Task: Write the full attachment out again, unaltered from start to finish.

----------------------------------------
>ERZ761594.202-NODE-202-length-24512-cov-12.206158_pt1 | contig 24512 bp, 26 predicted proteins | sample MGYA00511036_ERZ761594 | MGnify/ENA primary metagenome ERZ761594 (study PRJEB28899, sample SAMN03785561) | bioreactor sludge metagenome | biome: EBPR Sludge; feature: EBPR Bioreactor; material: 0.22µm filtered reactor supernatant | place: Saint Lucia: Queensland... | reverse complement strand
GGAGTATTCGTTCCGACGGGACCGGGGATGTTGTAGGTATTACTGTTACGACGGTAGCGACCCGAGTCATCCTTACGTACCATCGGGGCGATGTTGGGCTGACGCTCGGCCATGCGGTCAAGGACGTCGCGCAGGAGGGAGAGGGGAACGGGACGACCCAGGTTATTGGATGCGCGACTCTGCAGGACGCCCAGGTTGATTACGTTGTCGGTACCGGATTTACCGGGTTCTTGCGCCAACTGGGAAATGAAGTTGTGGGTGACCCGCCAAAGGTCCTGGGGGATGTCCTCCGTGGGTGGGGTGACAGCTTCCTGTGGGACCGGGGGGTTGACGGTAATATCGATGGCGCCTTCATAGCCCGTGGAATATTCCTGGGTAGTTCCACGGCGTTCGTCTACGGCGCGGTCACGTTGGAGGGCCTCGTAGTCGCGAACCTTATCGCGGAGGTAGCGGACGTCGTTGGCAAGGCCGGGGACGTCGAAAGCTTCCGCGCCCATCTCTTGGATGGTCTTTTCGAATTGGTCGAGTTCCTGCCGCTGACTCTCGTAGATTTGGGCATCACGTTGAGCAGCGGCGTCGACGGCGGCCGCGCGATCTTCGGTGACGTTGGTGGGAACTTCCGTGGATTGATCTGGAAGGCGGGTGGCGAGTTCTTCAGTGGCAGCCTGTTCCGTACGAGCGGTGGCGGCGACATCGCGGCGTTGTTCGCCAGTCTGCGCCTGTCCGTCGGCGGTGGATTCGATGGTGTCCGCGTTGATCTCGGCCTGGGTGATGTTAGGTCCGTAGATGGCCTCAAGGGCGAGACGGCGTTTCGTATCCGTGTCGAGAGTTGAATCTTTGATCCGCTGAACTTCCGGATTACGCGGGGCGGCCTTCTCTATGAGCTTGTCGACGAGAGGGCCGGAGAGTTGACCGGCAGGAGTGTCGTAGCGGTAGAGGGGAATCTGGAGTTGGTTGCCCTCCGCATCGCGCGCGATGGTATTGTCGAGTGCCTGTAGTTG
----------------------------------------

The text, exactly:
>ERZ761594.202-NODE-202-length-24512-cov-12.206158_pt1 | contig 24512 bp, 26 predicted proteins | sample MGYA00511036_ERZ761594 | MGnify/ENA primary metagenome ERZ761594 (study PRJEB28899, sample SAMN03785561) | bioreactor sludge metagenome | biome: EBPR Sludge; feature: EBPR Bioreactor; material: 0.22µm filtered reactor supernatant | place: Saint Lucia: Queensland... | reverse complement strand
GGAGTATTCGTTCCGACGGGACCGGGGATGTTGTAGGTATTACTGTTACGACGGTAGCGACCCGAGTCATCCTTACGTACCATCGGGGCGATGTTGGGCTGACGCTCGGCCATGCGGTCAAGGACGTCGCGCAGGAGGGAGAGGGGAACGGGACGACCCAGGTTATTGGATGCGCGACTCTGCAGGACGCCCAGGTTGATTACGTTGTCGGTACCGGATTTACCGGGTTCTTGCGCCAACTGGGAAATGAAGTTGTGGGTGACCCGCCAAAGGTCCTGGGGGATGTCCTCCGTGGGTGGGGTGACAGCTTCCTGTGGGACCGGGGGGTTGACGGTAATATCGATGGCGCCTTCATAGCCCGTGGAATATTCCTGGGTAGTTCCACGGCGTTCGTCTACGGCGCGGTCACGTTGGAGGGCCTCGTAGTCGCGAACCTTATCGCGGAGGTAGCGGACGTCGTTGGCAAGGCCGGGGACGTCGAAAGCTTCCGCGCCCATCTCTTGGATGGTCTTTTCGAATTGGTCGAGTTCCTGCCGCTGACTCTCGTAGATTTGGGCATCACGTTGAGCAGCGGCGTCGACGGCGGCCGCGCGATCTTCGGTGACGTTGGTGGGAACTTCCGTGGATTGATCTGGAAGGCGGGTGGCGAGTTCTTCAGTGGCAGCCTGTTCCGTACGAGCGGTGGCGGCGACATCGCGGCGTTGTTCGCCAGTCTGCGCCTGTCCGTCGGCGGTGGATTCGATGGTGTCCGCGTTGATCTCGGCCTGGGTGATGTTAGGTCCGTAGATGGCCTCAAGGGCGAGACGGCGTTTCGTATCCGTGTCGAGAGTTGAATCTTTGATCCGCTGAACTTCCGGATTACGCGGGGCGGCCTTCTCTATGAGCTTGTCGACGAGAGGGCCGGAGAGTTGACCGGCAGGAGTGTCGTAGCGGTAGAGGGGAATCTGGAGTTGGTTGCCCTCCGCATCGCGCGCGATGGTATTGTCGAGTGCCTGTAGTTG